Lebanon to Kick Off $30 Billion Eurobond Restructuring Talks This Week
Lebanon will begin the process of restructuring its roughly $30 billion of Eurobonds with an investor presentation on March 27, despite the coronavirus outbreak roiling global markets and paralyzing travel.
The government, which defaulted this month, asked its financial adviser, Lazard Ltd., to initiate talks with investors, the Finance Ministry said in a statement Monday.
The government “is developing a sustainable macroeconomic plan to redress the Lebanese economy,” the ministry said. It did not give details on who would make the presentation, where it would be held or whether investors could attend in person.
Lebanese officials have said they are working to restructure the government’s entire debt, which totals around $90 billion when local-currency liabilities are included.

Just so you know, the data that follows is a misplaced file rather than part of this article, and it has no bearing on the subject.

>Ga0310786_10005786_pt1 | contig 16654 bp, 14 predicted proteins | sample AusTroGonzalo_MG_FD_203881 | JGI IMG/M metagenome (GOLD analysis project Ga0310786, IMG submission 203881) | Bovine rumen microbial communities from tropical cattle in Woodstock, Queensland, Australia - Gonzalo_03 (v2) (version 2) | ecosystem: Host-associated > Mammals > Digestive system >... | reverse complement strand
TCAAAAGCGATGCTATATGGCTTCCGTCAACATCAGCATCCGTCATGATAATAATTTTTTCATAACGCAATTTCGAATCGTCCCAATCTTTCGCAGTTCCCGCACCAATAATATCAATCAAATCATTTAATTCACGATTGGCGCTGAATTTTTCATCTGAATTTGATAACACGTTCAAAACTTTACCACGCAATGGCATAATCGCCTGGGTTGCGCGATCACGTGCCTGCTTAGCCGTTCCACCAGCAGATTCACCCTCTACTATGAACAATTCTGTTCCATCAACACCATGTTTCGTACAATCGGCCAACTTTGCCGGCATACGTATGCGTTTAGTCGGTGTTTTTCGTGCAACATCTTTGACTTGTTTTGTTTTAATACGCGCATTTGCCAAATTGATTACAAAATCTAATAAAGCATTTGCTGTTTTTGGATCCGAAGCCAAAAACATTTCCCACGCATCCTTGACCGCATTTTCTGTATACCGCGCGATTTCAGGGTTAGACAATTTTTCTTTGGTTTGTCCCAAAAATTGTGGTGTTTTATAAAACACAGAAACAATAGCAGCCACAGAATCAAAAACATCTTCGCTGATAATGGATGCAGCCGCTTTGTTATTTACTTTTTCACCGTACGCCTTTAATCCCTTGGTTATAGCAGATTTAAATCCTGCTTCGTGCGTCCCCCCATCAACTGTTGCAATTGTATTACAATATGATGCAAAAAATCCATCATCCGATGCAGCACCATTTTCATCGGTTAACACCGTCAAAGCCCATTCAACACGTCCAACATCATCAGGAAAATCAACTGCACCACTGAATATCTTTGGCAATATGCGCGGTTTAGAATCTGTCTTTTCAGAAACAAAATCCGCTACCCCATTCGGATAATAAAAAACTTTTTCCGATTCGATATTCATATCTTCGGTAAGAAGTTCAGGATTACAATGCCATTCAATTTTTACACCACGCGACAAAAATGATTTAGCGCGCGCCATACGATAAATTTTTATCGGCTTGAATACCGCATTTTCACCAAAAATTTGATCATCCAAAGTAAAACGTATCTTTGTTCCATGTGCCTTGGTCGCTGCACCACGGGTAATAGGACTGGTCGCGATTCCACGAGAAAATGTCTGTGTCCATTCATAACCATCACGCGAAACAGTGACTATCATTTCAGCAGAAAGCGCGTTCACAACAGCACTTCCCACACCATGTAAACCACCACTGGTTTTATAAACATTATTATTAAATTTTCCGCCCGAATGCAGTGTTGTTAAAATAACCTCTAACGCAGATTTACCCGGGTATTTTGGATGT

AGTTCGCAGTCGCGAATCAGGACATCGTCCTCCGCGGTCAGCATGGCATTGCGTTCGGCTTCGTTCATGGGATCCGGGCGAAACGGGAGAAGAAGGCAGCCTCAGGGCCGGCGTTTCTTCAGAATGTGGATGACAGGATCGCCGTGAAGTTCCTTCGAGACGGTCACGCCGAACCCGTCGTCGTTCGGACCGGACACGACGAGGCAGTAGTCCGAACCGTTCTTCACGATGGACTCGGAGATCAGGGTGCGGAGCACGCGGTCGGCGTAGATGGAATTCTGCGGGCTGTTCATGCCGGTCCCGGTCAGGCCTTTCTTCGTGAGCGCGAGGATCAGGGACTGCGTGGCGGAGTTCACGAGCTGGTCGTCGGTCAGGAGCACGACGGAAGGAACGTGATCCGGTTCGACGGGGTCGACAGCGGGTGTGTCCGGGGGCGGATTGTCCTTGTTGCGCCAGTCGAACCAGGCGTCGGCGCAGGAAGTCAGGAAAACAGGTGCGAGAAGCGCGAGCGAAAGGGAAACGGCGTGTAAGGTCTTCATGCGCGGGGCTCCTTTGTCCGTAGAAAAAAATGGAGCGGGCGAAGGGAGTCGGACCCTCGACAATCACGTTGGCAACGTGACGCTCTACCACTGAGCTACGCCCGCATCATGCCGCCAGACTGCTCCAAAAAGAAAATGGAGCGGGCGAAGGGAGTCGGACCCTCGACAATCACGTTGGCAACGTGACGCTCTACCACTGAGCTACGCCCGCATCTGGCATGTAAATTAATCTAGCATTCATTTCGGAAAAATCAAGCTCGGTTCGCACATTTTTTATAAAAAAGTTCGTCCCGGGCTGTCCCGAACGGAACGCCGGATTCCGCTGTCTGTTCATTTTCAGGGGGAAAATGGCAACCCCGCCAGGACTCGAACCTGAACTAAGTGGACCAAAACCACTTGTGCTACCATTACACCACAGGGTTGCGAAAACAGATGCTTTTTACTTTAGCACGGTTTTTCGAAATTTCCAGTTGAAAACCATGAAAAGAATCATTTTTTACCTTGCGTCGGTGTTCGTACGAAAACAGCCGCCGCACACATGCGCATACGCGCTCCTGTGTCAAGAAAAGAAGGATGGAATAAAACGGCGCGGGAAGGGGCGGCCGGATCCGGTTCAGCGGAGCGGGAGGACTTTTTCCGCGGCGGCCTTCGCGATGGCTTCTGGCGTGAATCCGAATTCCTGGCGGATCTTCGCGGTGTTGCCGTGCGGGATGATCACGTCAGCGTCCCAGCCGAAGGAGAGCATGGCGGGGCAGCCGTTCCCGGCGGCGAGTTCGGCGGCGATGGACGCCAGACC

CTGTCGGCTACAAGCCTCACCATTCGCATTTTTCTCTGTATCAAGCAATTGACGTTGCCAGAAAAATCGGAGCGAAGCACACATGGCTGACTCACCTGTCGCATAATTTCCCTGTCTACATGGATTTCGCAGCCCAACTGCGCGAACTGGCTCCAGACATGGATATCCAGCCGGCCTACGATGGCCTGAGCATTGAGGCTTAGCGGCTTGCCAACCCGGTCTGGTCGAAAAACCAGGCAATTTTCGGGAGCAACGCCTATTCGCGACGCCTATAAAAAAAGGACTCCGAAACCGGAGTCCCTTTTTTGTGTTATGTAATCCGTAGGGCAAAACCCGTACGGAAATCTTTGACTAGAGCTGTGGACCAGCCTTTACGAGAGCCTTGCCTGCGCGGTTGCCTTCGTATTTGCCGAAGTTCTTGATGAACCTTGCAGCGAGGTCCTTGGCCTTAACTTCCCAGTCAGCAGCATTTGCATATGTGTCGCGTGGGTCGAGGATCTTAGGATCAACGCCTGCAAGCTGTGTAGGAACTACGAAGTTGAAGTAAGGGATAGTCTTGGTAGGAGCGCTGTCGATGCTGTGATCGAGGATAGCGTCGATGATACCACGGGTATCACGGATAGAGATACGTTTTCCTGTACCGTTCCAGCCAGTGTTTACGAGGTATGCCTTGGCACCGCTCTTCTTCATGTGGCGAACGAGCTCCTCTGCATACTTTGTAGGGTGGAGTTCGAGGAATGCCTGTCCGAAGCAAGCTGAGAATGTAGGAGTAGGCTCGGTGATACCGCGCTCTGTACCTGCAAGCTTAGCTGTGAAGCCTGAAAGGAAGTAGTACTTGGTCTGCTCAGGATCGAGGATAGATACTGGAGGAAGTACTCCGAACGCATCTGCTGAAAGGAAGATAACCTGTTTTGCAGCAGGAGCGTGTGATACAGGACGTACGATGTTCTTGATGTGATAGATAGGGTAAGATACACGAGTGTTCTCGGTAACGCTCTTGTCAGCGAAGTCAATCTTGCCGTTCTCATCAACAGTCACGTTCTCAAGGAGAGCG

The country’s been hit by anti-government protests since October and its debt ratio of more than 150% of gross domestic product is one of the highest in the world.
As well as foreign investors, Lebanese officials will have to negotiate with local banks, who own the bulk of the nation’s Eurobonds. They have criticized the government’s decision to default when it opted not to repay a $1.2 billion bond that matured on March 9.
Finance Minister Ghazi Wazni has said the country would only accept a bailout from the International Monetary Fund if it didn’t have political conditions. Many in Lebanon are concerned the U.S. would make any IMF loan conditional on Lebanon reining in Iran-backed Hezbollah, a major powerbroker in the country and which Washington considers a terrorist organization.
Exacerbating its economic malaise, Lebanon is in near lockdown as the government tries to stop the spread of the coronavirus. Prime Minister Hassan Diab’s cash-strapped administration has appealed for help from abroad.
Lebanon will use its dwindling foreign-currency reserves “with wisdom and caution,” the ministry said in the statement.
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